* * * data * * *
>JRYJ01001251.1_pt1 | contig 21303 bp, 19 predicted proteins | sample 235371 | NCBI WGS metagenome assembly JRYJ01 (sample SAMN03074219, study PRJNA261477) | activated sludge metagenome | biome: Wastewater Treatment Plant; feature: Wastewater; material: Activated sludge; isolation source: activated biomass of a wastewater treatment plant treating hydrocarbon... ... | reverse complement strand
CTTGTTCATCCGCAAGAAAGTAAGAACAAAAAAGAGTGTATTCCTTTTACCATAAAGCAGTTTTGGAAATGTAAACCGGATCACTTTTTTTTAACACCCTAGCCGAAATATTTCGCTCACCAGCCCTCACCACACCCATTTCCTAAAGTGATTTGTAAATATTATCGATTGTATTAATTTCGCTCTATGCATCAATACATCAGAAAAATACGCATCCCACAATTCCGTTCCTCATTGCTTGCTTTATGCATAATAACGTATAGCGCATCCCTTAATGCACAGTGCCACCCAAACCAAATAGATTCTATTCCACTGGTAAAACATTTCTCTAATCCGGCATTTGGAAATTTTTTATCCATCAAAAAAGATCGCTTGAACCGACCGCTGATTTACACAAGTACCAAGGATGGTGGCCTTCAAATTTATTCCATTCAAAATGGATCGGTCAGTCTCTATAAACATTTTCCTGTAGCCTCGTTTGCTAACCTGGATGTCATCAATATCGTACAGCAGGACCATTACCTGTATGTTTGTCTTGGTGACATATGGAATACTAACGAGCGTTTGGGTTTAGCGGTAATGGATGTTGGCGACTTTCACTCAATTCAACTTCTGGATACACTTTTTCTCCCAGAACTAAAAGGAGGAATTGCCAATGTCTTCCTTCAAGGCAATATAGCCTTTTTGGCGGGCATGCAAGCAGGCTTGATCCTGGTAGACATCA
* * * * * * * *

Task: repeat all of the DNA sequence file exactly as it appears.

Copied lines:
>JRYJ01001251.1_pt1 | contig 21303 bp, 19 predicted proteins | sample 235371 | NCBI WGS metagenome assembly JRYJ01 (sample SAMN03074219, study PRJNA261477) | activated sludge metagenome | biome: Wastewater Treatment Plant; feature: Wastewater; material: Activated sludge; isolation source: activated biomass of a wastewater treatment plant treating hydrocarbon... ... | reverse complement strand
CTTGTTCATCCGCAAGAAAGTAAGAACAAAAAAGAGTGTATTCCTTTTACCATAAAGCAGTTTTGGAAATGTAAACCGGATCACTTTTTTTTAACACCCTAGCCGAAATATTTCGCTCACCAGCCCTCACCACACCCATTTCCTAAAGTGATTTGTAAATATTATCGATTGTATTAATTTCGCTCTATGCATCAATACATCAGAAAAATACGCATCCCACAATTCCGTTCCTCATTGCTTGCTTTATGCATAATAACGTATAGCGCATCCCTTAATGCACAGTGCCACCCAAACCAAATAGATTCTATTCCACTGGTAAAACATTTCTCTAATCCGGCATTTGGAAATTTTTTATCCATCAAAAAAGATCGCTTGAACCGACCGCTGATTTACACAAGTACCAAGGATGGTGGCCTTCAAATTTATTCCATTCAAAATGGATCGGTCAGTCTCTATAAACATTTTCCTGTAGCCTCGTTTGCTAACCTGGATGTCATCAATATCGTACAGCAGGACCATTACCTGTATGTTTGTCTTGGTGACATATGGAATACTAACGAGCGTTTGGGTTTAGCGGTAATGGATGTTGGCGACTTTCACTCAATTCAACTTCTGGATACACTTTTTCTCCCAGAACTAAAAGGAGGAATTGCCAATGTCTTCCTTCAAGGCAATATAGCCTTTTTGGCGGGCATGCAAGCAGGCTTGATCCTGGTAGACATCA